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Pendrel, Prémont plot victory at Mt. St. Anne

Rain changed things for mountain bikers in the Northeast this season. Nearly 30 days of stormy weather in May and June altered trails and canceled frequent riding plans and, while sunnier skies are shining in Quebec for this weekend’s UCI World Cup Mountain Bike races, changes in the riding surface caused by moisture could be a blessing to some, a curse to others.

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By Wendy Booher

Rain changed things for mountain bikers in the Northeast this season. Nearly 30 days of stormy weather in May and June altered trails and canceled frequent riding plans and, while sunnier skies are shining in Quebec for this weekend’s UCI World Cup Mountain Bike races, changes in the riding surface caused by moisture could be a blessing to some, a curse to others.

The race to witness will start on Sunday. Expect a frenzied women’s cross-country race since no fewer than five North American racers will be vying for the podium in front of 10,000 dedicated fans. Canada’s Catharine Pendrel (Luna), currently ranked second, will try to topple Austria’s Elisabeth Osl (Central Ghost) from the podium’s top spot while hometown favorite, Marie Héléne Prémont (Maxxis-Rocky Mountain), will attempt to take command of the race that she owned during the 2008 edition.

Mont Saint-Anne highlights Prémont’s racing calendar and she’s circled the date as the race she plans to win. Not so fast perhaps, since losing the national title last weekend to Pendrel. Now Prémont will need to double her efforts to reel in a field loaded with rivals.

For someone who trains in an environment parallel to Mont Saint-Anne but who has proven his superiority in every condition around the globe, this weekend will be flush with potential. Julien Absalon (Orbea), two-time Olympic gold medalist and current World Cup series leader, will seek to pile on another victory at Mont Saint-Anne to go with the fistful of wins he’s already scored at World Cup races this season.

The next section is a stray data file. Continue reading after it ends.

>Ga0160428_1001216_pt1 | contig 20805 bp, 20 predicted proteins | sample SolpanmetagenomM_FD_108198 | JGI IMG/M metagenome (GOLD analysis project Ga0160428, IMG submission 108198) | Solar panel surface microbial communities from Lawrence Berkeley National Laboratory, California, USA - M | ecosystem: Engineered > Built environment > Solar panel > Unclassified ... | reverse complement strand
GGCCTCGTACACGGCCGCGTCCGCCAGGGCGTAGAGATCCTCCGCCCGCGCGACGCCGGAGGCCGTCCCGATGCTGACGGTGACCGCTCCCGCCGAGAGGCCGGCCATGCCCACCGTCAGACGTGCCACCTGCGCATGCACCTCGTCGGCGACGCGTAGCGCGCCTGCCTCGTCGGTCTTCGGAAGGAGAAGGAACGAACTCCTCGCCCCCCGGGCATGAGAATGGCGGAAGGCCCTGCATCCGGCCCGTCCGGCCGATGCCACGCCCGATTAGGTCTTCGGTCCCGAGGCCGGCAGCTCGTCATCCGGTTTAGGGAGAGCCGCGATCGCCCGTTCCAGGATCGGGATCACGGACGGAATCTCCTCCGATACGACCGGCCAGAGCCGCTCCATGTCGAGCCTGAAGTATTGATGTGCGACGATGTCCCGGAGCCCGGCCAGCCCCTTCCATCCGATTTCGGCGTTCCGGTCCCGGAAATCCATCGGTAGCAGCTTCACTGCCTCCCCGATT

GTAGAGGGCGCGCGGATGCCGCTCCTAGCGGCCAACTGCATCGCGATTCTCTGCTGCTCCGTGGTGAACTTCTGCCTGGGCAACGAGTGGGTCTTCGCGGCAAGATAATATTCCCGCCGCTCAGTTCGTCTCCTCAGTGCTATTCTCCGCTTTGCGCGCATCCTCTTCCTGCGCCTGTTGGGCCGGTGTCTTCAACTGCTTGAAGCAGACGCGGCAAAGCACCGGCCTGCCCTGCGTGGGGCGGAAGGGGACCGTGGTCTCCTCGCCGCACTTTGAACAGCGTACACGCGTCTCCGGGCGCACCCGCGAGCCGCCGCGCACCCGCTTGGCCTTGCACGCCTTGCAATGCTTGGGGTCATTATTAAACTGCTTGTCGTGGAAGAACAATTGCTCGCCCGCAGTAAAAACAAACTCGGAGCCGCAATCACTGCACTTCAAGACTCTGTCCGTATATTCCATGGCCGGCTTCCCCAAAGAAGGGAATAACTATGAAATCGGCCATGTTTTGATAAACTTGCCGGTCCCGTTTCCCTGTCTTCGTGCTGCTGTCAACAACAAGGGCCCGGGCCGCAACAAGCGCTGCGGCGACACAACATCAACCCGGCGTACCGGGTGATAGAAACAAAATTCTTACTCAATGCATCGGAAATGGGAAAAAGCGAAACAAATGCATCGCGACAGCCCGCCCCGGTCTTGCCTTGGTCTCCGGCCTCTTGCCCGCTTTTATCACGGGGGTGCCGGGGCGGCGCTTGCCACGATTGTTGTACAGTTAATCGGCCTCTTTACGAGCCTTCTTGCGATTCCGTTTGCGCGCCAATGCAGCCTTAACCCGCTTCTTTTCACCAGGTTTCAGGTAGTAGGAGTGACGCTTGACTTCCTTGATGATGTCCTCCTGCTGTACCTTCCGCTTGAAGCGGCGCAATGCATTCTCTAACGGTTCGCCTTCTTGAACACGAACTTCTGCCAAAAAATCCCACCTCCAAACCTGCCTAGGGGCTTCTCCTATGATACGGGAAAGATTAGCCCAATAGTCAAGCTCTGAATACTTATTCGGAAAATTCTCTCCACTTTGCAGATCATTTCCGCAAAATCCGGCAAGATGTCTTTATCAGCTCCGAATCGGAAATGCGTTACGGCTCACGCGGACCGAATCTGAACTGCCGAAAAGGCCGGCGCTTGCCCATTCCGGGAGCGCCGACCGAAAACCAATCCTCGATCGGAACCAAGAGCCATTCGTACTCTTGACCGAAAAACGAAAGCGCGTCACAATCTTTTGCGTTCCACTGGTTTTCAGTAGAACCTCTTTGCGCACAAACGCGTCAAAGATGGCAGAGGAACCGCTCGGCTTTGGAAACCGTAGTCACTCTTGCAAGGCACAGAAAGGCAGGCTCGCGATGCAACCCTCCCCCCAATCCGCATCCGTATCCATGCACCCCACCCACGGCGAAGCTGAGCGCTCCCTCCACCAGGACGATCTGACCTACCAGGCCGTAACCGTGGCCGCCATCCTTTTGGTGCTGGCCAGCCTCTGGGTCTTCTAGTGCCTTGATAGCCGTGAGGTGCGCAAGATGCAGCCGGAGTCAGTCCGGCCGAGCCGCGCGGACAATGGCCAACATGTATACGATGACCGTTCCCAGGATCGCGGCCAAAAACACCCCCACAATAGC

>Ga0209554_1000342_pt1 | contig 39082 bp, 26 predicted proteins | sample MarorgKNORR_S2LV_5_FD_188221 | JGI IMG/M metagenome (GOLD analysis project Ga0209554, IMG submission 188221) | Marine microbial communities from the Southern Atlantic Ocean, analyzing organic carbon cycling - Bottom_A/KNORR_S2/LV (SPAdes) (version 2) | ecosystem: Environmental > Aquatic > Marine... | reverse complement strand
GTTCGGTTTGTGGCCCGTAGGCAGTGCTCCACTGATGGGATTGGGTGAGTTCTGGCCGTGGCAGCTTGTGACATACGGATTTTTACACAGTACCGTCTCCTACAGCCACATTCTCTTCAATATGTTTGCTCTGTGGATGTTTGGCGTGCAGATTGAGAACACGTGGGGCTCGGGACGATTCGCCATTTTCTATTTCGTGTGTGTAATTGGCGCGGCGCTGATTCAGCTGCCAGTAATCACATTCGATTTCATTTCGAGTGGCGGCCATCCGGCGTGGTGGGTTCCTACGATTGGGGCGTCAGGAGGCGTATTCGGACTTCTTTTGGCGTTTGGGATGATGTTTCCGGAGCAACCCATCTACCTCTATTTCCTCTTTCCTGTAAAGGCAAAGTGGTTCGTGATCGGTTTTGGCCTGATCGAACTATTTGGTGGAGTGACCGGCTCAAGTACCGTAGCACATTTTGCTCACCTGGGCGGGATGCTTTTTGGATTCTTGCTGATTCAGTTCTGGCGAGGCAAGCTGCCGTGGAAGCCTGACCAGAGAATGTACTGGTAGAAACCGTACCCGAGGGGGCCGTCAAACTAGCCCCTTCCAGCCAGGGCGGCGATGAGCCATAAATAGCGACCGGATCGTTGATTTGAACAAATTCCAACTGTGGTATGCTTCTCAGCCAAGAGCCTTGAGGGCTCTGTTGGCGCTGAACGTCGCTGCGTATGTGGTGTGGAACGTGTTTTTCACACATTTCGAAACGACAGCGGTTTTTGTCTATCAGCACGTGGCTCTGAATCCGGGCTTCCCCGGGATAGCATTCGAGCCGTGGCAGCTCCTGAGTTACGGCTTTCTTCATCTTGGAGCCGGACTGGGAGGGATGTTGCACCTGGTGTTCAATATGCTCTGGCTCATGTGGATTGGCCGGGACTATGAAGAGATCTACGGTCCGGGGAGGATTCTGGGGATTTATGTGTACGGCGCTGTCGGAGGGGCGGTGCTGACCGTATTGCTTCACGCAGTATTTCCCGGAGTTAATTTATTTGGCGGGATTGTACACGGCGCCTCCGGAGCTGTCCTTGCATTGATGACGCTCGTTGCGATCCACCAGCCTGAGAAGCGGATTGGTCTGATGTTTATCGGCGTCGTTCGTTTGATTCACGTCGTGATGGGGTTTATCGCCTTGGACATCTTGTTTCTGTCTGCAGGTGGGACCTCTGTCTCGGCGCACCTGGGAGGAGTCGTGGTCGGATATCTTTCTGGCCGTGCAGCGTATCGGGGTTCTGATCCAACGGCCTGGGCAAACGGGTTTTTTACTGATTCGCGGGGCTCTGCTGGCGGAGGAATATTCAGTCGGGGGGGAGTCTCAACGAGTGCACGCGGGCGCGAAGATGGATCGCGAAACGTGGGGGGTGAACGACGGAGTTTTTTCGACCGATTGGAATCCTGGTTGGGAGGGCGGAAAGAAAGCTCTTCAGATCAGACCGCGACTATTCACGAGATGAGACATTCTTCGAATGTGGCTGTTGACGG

“I like to ride in North America because the tracks are always so technical,” Absalon said. “It’s nice to come to Quebec because the people speak French and seem to like the French racers plus, the American and Canadian racers are always motivated for these races, so it’s interesting.”

Ranked second and third in the world behind Absalon, Spain’s José Antonio Hermida (Multivan-Merida) and South Africa’s Burry Stander (Specialized) should keep things lively in the men’s race since Stander only needs 72 points to overtake Hermida in the rankings.

Stander finished third last year at Mont Saint-Anne behind another huge hreat: Geoff Kabush (Maxxis-Rocky Mountain), who will no doubt seek another podium finish in front of loyal fans in his native Canada. Another one to watch would be current World Champion, Christoph Sauser (Specialized), who effectively ended Absalon’s enduring world domination last year when he seized the title from Absalon. Sauser currently sits in fifth place in the world rankings and trails Absalon by 966 UCI points.

After undergoing surgery in 2008 to heal an old shoulder injury, gravity racer Greg Minaar (Santa Cruz Syndicate) has exhibited full recovery by soaring up the ranks and snatching the series’ lead from his Santa Cruz teammate, Steve Peat.

“It was the first time in six years that I had a healthy body,” Minnaar explained. “My shoulder was a problem that was progressively getting worse. I dislocated it at the end of the 2001 season and every year it was more of an issue. Eventually it was coming out during my race runs, so I had no option but to get it sorted out.”

Second place Sam Hill (Specialized) and third place Peat could outrank Minaar by the weekend’s end if either of them wins the downhill event. But Minaar has been preparing to maintain his lead. In the hours remaining before Saturday’s event, he’s been focusing on what adjustments the specific courses require him to make to his bike, “from raising the handle bars, to adjusting suspension, and finding the right tire pressure and gearing that best suits the track.”

Downhill finals kickoff the weekend’s racing on Saturday. Four-cross takes place Saturday evening from 5-8. The cross-country events start Sunday at 1:15 with the women’s race and then the men at 2:30.

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